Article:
Set in the far away time of 2019, Netflix Original Series Dark (2017), is a German mystery series that explores a trend of disappearing boys from the small (fictitious) town of Winden. While this premise generally sets the tone and motivation of the series, a family who suffered a similar tragedy 33 years earlier begins to notice the accumulating coincidences and patterns and the question changes from ‘where’ are they, to ‘when’.
Aptly named, as the series does a thorough job of creating a tense atmosphere as the concept of ‘dark’ is explored in several ways throughout the season. Primarily, in the Pilot “Secrets”, when one of the series’ main protagonists’, Jonas Kahnwald (Louis Hofmann), and his friends Franziska Doppler (Gina Stiebitz), Bartosz Tiedemann (Paul Lux), Martha, Magnus and Mikkel Nielsen (Lisa Vicari, Moritz Jahn and Daan Lennard Liebrenz) decide to look for Erik Obendorf, the first boy to disappear in 2019.
They go to the opening of a cave in the woods. It’s dark, and let’s just say that I recommend not downloading “Secrets” and watching it on your phone right before you’re about to walk home in the dark, as it’s not the dark that’s so terrifying, but the unknown that lies within. The unknown quickly gains another victim, leaving the town in fear and trying to puzzle together what happened to the missing boys.
Dark follows the story of four families and how they are interlinked: The Kahnwalds, the Nielsens, the Tiedemanns and the Dopplers. As the show progresses you learn the importance of each character and how they tie into the overall story as Dark explores how both the past and future impact on each other and how actions that are intended to prevent something are often the reason for something in the first place.
The show gets many things right, but perhaps most noteworthy is the complexity of the characters. They are all flawed and yet they work to break stereotypes. There is an array of strong female characters including Charlotte Doppler who is the chief of police, Claudia Tiedemann who is placed in charge of the town’s Nuclear Power Plant during the 1980s (and rocks it in badass heels), and Katharina Nielsen who is the school principal.
The show also includes a couple of deaf characters and the use of sign language, including Elisabeth Doppler. Elisabeth is the most innocent looking young girl whose deafness adds to her helplessness. There is a particular scene where she demonstrates how self-aware she is of people’s perceptions of her and how she uses them to her advantage. It’s this self-awareness by the characters that deepens the story of Dark.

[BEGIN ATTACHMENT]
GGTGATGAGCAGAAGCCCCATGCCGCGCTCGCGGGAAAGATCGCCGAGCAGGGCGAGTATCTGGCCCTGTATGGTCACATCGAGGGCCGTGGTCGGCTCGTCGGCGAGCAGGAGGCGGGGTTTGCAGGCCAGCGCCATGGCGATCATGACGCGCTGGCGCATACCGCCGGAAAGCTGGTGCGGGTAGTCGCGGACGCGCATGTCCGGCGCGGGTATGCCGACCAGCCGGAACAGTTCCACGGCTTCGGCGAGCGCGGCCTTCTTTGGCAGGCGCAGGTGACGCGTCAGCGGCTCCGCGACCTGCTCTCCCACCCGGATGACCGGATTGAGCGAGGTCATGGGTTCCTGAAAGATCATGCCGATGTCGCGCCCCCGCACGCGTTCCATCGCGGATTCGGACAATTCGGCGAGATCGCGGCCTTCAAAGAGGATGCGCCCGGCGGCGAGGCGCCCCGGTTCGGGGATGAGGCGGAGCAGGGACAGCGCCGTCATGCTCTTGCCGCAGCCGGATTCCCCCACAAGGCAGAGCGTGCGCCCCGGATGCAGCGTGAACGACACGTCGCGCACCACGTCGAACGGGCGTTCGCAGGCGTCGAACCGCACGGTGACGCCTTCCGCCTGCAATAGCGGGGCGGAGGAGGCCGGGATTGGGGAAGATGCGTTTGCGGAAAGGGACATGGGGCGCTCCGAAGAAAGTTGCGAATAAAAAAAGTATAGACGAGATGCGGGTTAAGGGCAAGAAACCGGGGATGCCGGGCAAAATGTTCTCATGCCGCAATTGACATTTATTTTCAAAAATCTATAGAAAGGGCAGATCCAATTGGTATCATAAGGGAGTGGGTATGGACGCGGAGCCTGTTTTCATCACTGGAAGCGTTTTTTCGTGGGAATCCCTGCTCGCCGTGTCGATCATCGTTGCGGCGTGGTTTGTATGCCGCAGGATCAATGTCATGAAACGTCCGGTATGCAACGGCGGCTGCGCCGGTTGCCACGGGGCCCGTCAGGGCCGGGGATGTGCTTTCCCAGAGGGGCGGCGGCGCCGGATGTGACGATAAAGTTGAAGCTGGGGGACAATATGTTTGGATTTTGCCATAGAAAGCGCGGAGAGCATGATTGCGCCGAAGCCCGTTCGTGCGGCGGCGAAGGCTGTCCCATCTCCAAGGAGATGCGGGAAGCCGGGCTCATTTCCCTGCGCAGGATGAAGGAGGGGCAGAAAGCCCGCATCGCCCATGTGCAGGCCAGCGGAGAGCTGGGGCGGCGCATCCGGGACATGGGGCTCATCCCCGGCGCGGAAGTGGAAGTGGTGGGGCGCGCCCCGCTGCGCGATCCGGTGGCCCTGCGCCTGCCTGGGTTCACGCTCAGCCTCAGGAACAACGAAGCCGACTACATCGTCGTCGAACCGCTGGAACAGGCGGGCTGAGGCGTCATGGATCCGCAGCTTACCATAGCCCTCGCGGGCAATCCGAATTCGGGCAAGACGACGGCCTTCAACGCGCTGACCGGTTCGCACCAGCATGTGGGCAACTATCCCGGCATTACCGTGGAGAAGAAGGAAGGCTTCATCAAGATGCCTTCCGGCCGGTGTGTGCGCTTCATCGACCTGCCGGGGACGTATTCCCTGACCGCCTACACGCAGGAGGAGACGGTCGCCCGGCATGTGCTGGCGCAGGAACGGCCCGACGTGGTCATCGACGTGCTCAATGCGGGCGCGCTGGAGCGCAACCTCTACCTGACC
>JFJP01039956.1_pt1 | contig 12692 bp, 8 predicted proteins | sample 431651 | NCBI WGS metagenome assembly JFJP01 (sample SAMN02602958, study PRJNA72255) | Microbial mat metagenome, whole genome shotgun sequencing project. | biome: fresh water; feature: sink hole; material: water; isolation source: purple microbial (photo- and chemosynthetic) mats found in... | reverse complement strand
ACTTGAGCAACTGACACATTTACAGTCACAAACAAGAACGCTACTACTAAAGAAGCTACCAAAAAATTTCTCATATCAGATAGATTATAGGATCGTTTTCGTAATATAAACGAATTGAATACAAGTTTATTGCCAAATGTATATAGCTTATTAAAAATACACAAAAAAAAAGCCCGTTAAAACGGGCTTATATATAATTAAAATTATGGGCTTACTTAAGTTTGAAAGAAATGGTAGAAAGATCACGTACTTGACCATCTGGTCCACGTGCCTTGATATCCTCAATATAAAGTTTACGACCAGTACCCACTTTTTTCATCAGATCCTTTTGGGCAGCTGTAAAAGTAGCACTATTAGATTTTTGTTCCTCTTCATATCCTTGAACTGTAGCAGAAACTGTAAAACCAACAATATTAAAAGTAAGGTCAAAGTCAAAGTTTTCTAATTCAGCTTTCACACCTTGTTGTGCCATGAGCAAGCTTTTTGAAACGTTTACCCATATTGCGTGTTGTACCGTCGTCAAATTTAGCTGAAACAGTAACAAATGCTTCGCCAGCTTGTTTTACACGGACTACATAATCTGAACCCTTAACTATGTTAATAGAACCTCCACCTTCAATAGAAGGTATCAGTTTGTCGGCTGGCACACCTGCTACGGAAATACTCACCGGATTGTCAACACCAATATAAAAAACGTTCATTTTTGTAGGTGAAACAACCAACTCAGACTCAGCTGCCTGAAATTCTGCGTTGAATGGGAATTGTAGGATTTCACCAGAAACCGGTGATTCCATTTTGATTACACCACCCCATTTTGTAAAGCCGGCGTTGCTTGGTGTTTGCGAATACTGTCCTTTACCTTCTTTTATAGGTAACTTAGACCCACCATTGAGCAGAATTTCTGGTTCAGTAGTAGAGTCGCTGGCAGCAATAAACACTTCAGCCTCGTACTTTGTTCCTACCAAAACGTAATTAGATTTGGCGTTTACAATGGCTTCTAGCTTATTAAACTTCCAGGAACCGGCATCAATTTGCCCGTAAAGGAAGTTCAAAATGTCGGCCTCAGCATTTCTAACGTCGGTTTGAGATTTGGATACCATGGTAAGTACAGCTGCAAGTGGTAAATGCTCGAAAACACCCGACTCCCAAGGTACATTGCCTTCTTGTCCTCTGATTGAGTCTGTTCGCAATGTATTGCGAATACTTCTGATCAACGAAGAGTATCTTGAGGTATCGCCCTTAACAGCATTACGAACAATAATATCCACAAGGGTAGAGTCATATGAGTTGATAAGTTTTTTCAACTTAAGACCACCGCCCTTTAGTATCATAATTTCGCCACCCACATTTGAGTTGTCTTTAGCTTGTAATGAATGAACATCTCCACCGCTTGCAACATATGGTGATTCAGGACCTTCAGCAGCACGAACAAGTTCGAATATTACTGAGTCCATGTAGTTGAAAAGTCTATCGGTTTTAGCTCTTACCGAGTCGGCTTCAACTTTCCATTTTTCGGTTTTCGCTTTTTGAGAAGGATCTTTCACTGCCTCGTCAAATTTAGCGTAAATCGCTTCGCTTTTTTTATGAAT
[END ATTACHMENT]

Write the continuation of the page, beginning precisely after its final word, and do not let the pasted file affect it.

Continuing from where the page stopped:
In many ways Dark mimics Stranger Things: it’s set in a small town, on the edge of a restricted government facility; it discusses the aftermath of youth going missing and the lengths their families are willing to go to in order to find and save them; it pays homage to the 1980s and it looks at how each distinct age group handles the situation, while separated, demonstrating how each generation differs from one another. However, unlike Stranger Things the series focuses on time rather than alternate dimensions, and how the enemy isn’t necessarily an alien creature but the consequences of our own decisions.
The series is written extremely well and the non-linear storytelling leaves you guessing and working out the backstories and consequences of each character. Whilst the show has a rough, lower budget feel to it, it helps us identify with the small town tone of the series. An array of simple yet effective techniques such as animals dropping dead with no explanation, lights randomly flickering, and references to Chernobyl solidify the creepiness of the show and create a historical atmosphere where you want to find the answers, whilst simultaneously staying as far away from Winden as possible.
The main drawback for me however, is the series is filmed in German, and if you are English speaking, like me you will have to get through the dubbed dialogue. Apparently, the show is a lot better in its native tongue with subtitles, but don’t let that stop you, as, either way, Dark is well worth the watch.
Dark – Season 1
1 December 2017
8 hrs 15 mins